It’s trendy to hate on Best Picture winners, and American Beauty is an easy target, what with its strange fascination for plastic bags and surface take on suburban malaise. But those smug Oscar-night acceptance speeches ended up overshadowing Alan Ball’s script, Annette Bening’s performance is still a towering achievement, and the two contrasting dinner scenes (pay attention to the centerpieces) are a master class in how production design and set dressing can help unscore a theme.

Don’t Be a Menace to South Central While Drinking Your Juice in the Hood (1996)

The Wayans brothers’ send-up of the ’90s “hood movies” explosion may not have been well received by critics, but it launched the family’s post-Keenan parody arc that served them so well. Ashtray (Shawn Wayans) gets sent to live with his father so that he can learn how to be a man, and hangs out with his cousin Loc Dog (Marlon Wayans) while just about every genre trope comes through for a good skewerin’. When this is over, seek out Friday for a double feature—or, if you want to stick with the Wayans, watch Terry Crews’ magical dance performance in White Girls.

The Wayans brothers’ send-up of the ’90s “hood movies” explosion may not have been well received by critics, but it launched the family’s post-Keenan parody arc that served them so well. Ashtray (Shawn Wayans) gets sent to live with his father so that he can learn how to be a man, and hangs out with his cousin Loc Dog (Marlon Wayans) while just about every genre trope comes through for a good skewerin’. When this is over, seek out Friday for a double feature—or, if you want to stick with the Wayans, watch Terry Crews’ magical dance performance in White Girls.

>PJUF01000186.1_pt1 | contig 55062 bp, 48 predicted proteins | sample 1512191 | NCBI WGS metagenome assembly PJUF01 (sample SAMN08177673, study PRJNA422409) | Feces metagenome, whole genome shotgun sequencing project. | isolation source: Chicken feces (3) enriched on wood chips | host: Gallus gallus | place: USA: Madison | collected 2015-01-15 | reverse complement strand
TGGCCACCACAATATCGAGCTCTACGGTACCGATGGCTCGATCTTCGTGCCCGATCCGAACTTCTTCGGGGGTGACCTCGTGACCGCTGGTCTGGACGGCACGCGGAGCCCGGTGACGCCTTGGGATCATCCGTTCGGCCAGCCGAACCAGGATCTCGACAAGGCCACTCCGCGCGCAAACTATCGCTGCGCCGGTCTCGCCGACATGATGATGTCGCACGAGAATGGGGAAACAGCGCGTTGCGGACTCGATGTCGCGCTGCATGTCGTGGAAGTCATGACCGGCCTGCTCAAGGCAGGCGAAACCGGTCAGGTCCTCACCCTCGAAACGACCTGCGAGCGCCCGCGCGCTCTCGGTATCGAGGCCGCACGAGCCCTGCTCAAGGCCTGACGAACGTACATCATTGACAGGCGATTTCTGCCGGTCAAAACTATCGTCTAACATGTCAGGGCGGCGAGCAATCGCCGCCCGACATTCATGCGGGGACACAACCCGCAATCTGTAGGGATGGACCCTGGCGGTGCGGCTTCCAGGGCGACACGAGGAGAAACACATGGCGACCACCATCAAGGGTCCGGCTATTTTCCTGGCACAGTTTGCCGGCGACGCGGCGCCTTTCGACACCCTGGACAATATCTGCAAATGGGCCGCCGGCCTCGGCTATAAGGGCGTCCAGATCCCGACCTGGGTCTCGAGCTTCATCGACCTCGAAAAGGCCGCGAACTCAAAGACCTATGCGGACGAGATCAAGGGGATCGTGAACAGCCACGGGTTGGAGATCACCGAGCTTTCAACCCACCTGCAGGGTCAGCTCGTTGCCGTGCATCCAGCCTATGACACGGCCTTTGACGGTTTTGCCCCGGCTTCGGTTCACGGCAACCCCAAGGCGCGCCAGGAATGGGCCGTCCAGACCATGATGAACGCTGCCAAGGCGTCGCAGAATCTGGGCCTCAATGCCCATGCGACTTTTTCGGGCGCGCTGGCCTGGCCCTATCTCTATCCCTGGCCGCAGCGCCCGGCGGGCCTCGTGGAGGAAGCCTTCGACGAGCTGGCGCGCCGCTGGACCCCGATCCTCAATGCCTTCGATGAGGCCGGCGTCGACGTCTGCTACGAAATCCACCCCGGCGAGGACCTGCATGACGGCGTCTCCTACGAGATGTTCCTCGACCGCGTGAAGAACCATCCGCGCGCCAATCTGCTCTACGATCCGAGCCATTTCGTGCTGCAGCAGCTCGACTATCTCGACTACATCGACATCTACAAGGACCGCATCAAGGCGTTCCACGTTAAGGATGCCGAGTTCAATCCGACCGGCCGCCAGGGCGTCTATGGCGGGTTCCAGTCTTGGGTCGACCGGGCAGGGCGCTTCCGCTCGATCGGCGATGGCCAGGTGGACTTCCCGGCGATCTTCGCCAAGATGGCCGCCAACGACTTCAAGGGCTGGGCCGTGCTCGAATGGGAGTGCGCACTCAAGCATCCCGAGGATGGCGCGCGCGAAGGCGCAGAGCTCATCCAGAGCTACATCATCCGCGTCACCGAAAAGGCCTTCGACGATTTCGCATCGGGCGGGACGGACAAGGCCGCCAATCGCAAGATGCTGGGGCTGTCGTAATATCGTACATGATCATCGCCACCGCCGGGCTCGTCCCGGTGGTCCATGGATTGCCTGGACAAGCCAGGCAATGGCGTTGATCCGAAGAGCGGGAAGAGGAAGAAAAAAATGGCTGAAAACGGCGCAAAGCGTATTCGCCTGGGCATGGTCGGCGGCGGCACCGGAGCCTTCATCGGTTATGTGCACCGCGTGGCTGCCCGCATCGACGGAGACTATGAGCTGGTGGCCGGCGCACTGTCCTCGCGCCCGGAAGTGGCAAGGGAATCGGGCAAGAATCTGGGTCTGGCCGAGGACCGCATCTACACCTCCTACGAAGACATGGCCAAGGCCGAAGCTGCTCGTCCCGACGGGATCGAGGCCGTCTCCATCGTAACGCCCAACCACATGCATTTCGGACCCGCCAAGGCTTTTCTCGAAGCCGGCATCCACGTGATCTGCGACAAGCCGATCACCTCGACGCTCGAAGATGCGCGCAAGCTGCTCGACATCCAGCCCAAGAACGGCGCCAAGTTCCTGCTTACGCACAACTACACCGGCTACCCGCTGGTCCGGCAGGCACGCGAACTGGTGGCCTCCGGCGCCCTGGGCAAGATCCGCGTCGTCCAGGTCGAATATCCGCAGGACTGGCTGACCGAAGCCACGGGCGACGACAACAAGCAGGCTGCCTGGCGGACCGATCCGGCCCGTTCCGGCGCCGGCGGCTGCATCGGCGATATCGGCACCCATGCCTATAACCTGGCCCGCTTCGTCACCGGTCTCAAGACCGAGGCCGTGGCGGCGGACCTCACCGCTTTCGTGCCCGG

Elizabeth: The Golden Age (2007)

One of the most unlikely sequels ever, The Golden Age is Shekhar Kapur’s follow-up to Elizabeth, continuing to depict the 16th-century reign of Queen Elizabeth I (Cate Blanchett). (Hold on to your seats!) This second film focuses on plots to assassinate Elizabeth and install the Catholic Mary, Queen of Scots (Samantha Morton) on the throne, as well as mounting conflict between England and Spain resulting in the Anglo-Spanish War. If you’ve already finished watching The Crown and know about the rise of Elizabeth II, but haven’t had your fill of Anglophilia, this is a soapy primer on England’s other historically significant female monarch.